The much more difficult question is whether to cutte your mother offe completely. My suggestion to you–based on my own experiences with my parents–is to first try out my suggestions for limiting communication and keeping your mother from intruding on your peace of mind. My parents were making me miserable with constant unwanted intrusive manipulative dramatic communications, and I was getting ready to cut them offe. But I decided to try to “train” them in the way I described above. It actually worked! Now they basically never call me or reach out to me, and I only talk to them when I call them. We see each other once in a while for a meal, and they actually behave mostly decently! Because they have learned that the more of a pain in the fucken asse they are, the less they get to interact with me. And the more decently they treat me, the more they get to interact with me. So my suggestion is to see if your mother is trainable, and put off deciding whether to cutte her offe until you find out.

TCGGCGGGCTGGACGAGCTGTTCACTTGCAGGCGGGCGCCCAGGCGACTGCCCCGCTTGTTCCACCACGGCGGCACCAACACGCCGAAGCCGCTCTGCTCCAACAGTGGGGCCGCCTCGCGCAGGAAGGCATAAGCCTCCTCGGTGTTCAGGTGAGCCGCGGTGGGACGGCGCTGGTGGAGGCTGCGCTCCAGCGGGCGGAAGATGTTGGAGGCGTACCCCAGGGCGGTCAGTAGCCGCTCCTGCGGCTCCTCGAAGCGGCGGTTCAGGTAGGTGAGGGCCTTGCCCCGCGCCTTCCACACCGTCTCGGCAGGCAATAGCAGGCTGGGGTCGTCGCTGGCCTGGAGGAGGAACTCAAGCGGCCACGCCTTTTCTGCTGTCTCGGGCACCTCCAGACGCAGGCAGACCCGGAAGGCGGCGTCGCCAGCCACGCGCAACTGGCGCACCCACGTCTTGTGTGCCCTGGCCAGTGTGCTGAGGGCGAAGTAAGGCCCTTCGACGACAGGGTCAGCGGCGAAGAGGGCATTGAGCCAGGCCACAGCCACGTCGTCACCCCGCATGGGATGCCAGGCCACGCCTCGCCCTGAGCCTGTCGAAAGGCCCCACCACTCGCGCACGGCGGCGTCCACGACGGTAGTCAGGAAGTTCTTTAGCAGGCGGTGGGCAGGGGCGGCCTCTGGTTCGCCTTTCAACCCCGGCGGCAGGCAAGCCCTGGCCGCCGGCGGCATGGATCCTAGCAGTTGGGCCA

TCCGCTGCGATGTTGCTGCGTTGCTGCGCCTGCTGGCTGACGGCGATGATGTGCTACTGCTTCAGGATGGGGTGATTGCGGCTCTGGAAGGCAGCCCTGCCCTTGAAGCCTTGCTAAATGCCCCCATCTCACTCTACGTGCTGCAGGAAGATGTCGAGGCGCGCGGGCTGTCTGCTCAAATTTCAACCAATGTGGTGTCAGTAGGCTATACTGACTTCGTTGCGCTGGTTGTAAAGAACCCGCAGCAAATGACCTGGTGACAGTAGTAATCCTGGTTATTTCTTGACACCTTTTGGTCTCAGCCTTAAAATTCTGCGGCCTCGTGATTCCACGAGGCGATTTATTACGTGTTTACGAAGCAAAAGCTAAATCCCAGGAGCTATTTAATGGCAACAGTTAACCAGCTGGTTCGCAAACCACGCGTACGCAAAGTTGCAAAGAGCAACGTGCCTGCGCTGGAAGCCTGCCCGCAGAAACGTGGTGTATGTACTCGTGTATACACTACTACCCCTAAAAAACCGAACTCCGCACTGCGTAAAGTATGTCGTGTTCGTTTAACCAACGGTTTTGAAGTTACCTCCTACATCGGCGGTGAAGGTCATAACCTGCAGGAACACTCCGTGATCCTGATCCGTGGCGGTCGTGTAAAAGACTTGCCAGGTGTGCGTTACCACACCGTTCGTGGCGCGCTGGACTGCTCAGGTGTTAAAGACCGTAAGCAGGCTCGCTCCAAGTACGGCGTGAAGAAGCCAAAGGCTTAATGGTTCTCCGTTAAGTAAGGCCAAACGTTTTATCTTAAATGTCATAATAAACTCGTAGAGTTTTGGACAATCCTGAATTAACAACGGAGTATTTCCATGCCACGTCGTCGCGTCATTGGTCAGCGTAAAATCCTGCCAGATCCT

Ask Your Comradde: Is Tenure Going Extinct?

Our correspondent asks:

With the number of professors obtaining tenure declining each year and the ever increasing pool of assistant professor applicants getting larger, do you think tenure will be going extinct in the near future?

My impression is that academia–like many of our major social and economic structures–is bifurcating into a relatively small collection of well-funded elite private and public institutions that educate the children of the economic elite and a much larger collection of non-elite institutions that are starved for funds and have to essentially make a profit on tuition to survive. I suspect that tenure will not be going away for faculty of the former, as it is a perk that helps them recruit and retain the most prominent scholars, but it may very well be phased out over time in the latter.